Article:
When we otherize people, we also expect them to adhere to unrealistic standards to claim something as basic as shelter. Many low-income groups are expected to meet an “eligibility criteria” to apply for free housing; the rungs on the ladder include extensive documentation and awareness about different schemes. The Supreme Court in 2017 upheld that the state must conduct a survey of people eligible for rehabilitation, and “carry out a meaningful rehabilitation of each person.” This courtesy is rarely extended to low-income groups as their claim to personhood is never quite accepted. “We did nothing illegal. Why were we punished? This is our livelihood,” said Rahima, 30, who lives in Jahangirpuri.
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“This is evident in the policies of the Delhi Development Authority and Mumbai’s Slum Rehabilitation Authority, which focus on forcibly moving residents into dense, poorly-constructed, high-rise structures, thereby freeing the land for public-private partnerships with commercial interests that benefit affluent residents and real estate developers,” Chaudhry explained. “Instead of helping to improve living conditions of the urban poor, this redevelopment model entrenches prevalent poverty in high-rise structures, privatizes public land, and reduces the already minimal land area occupied by low-income residents.”
Arguably, the right to housing would mean having the right to occupy the land people already live on; and then access legal and financial resources to build their homes. But when we treat some people as “second-class citizens,” who by virtue of their class or caste do not deserve homes, even make-shift solutions like inadequate tenements seem enough. According to the UN Special Rapporteur’s Basic Principles and Guidelines on development-based Evictions and Displacement, no individual should be rendered homeless because of an eviction. The disregard for these guidelines leads to an uncomfortable interpretation: these are not individuals in the eyes of the ruling majority, but inconveniences.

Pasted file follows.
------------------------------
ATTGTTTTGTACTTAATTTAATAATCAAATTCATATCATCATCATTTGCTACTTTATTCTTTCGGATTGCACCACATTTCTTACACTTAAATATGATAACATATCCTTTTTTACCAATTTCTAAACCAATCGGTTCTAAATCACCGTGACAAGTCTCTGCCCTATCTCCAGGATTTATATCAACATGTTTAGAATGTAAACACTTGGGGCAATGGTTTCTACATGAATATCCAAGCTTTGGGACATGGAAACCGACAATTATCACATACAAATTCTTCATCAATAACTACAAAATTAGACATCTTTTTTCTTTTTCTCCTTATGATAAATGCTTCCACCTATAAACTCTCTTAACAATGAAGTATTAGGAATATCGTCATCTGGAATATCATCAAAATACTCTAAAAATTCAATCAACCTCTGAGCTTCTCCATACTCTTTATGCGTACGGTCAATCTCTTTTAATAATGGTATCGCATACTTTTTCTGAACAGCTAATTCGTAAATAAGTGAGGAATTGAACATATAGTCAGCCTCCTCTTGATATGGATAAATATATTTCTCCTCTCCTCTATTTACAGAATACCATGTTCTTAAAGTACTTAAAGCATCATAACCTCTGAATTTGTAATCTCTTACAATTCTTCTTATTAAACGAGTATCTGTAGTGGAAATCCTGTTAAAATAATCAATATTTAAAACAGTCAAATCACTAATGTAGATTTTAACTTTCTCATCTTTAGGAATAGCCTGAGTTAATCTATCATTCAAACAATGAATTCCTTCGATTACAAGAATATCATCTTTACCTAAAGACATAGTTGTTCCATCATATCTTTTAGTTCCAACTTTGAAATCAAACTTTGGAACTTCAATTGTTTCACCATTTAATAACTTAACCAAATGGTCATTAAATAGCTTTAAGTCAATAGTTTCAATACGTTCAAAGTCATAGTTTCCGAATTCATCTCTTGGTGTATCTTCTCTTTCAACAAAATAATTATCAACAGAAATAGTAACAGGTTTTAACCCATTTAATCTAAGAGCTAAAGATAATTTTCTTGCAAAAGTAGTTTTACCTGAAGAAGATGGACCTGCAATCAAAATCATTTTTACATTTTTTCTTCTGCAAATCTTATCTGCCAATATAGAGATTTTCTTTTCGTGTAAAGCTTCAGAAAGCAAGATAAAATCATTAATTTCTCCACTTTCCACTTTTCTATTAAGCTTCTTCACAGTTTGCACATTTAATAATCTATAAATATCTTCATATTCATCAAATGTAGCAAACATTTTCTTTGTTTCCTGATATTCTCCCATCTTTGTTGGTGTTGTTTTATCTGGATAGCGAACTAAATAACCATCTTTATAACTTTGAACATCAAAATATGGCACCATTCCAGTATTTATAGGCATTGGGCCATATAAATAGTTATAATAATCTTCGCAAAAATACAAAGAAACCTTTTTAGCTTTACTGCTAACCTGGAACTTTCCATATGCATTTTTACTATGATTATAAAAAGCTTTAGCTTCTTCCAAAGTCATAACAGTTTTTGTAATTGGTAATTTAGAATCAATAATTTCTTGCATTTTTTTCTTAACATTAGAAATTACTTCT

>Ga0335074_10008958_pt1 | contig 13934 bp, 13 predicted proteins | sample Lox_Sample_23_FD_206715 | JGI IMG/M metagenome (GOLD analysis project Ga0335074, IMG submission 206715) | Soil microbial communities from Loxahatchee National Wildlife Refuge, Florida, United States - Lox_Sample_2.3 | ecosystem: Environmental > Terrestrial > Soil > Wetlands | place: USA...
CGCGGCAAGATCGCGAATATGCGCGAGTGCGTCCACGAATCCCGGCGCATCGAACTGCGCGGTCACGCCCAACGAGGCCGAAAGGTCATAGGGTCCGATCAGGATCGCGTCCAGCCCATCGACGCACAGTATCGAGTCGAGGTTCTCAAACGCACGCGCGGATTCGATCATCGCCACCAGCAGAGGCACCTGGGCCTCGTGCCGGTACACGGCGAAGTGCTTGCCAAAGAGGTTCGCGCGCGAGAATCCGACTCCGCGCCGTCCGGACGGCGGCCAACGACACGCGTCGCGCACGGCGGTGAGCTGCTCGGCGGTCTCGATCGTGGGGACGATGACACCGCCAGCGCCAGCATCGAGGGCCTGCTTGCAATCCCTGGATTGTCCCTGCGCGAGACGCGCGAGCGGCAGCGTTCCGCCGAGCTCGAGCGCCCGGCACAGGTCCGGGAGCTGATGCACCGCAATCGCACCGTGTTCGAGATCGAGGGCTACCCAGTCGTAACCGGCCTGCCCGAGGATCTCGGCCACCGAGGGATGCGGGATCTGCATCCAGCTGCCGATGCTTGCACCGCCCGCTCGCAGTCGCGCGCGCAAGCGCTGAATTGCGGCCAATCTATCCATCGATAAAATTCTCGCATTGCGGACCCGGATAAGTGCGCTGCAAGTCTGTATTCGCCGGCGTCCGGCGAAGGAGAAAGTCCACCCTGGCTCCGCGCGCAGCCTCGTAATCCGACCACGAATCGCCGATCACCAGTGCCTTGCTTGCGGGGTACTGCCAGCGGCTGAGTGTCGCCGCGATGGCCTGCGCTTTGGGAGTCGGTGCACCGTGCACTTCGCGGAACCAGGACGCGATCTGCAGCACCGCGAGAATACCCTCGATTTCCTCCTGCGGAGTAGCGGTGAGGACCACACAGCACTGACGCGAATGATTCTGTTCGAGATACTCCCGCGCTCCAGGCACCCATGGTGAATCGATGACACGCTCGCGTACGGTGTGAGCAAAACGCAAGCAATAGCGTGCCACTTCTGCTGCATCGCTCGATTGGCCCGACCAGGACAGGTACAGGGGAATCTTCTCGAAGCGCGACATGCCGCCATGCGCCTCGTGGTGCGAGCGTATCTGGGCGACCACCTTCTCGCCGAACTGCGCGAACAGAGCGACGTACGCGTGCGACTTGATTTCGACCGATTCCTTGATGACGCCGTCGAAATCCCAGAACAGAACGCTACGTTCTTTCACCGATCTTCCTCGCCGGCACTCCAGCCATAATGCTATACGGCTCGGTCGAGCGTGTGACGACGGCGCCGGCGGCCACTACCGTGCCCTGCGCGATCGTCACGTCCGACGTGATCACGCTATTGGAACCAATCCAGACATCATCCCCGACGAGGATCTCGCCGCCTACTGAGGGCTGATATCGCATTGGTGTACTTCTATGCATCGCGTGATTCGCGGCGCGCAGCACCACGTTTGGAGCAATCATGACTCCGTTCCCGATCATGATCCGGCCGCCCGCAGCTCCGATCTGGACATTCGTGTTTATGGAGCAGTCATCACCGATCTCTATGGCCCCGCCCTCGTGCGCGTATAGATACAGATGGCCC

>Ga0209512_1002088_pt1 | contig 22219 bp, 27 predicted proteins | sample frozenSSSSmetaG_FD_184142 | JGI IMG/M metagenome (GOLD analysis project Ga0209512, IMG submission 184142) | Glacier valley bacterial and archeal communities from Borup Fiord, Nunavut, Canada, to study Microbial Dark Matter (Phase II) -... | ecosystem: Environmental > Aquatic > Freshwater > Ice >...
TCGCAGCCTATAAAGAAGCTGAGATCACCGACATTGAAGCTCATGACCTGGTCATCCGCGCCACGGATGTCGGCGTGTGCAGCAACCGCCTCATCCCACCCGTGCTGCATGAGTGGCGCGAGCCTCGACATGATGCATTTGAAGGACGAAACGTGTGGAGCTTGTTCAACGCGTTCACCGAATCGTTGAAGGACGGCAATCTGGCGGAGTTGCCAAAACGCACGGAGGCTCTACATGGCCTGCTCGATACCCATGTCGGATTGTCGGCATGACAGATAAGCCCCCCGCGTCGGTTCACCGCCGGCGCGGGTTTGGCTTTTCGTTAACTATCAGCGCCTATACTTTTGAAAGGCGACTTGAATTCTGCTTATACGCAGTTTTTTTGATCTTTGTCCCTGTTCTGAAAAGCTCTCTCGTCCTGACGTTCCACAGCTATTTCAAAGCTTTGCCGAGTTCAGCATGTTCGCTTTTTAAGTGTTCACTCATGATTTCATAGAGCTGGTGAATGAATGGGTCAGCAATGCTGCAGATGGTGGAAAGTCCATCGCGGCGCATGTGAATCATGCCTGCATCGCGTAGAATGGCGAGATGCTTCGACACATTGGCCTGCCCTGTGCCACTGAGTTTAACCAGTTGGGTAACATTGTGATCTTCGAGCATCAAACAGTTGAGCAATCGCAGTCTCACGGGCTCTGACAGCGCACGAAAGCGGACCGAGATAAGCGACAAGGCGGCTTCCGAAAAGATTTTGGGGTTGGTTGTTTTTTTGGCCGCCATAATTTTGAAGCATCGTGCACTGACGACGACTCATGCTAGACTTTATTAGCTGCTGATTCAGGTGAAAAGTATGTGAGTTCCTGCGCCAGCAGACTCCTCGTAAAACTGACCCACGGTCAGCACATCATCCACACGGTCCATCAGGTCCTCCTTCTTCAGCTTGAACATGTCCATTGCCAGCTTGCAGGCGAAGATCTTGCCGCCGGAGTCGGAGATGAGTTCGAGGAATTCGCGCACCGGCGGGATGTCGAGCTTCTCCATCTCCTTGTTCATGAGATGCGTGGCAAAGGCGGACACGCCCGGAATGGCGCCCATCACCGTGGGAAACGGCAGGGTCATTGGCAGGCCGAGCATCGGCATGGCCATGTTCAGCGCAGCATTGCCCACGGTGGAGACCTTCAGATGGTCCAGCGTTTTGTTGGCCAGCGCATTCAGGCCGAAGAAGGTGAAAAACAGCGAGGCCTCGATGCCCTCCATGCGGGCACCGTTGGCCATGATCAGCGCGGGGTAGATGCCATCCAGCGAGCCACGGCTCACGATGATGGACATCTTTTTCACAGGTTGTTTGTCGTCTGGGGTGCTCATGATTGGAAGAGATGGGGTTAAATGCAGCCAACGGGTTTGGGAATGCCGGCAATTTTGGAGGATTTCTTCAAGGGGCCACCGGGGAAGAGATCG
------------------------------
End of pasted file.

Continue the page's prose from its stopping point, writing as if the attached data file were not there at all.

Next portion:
Last year, the Supreme Court allowed the eviction of thousands of migrant workers living in the Khori Gaon settlement — all in the midst of a pandemic. “Poor and migrant workers in cities have little choice but to make homes on public land because the state simply will not provide for them…The people of Khori Gaon are acutely aware that they are unwanted by the political and bureaucratic establishment that gave them voter IDs, Aadhaar cards, ration cards, and other identification,” researchers Manju Menon and Kanchi Kohli pointed out.
In theory, land serves a social function. Equality in how we distribute land then becomes a means to promote social justice. Recognizing this, and incorporating it into how we think about housing from a legal and social perspective, could then afford dignity to millions of people.
The current demolition sits at the intersections of communal hatred and a socially-inept welfare system. Right to housing, and its active denial to people, become an agent of oppression. “The bogey of ‘encroachment’ has long been used to weaponize the law in Delhi, a city where nearly every structure is in tension with the law,” urban housing researcher Gautam Bhan noted. More than 30% of Delhi’s urban population resides in unauthorized colonies; yet it was a mosque and a Muslim community that became “illegal violators” in the eyes of the public.
These are troubling times. Our cultural idea of home as a necessity is not absolute but circumstantial; it fails to apply to people disenfranchised by virtue of their class, caste, or religion. The project of dehumanization is now complete, amid raucous celebrations.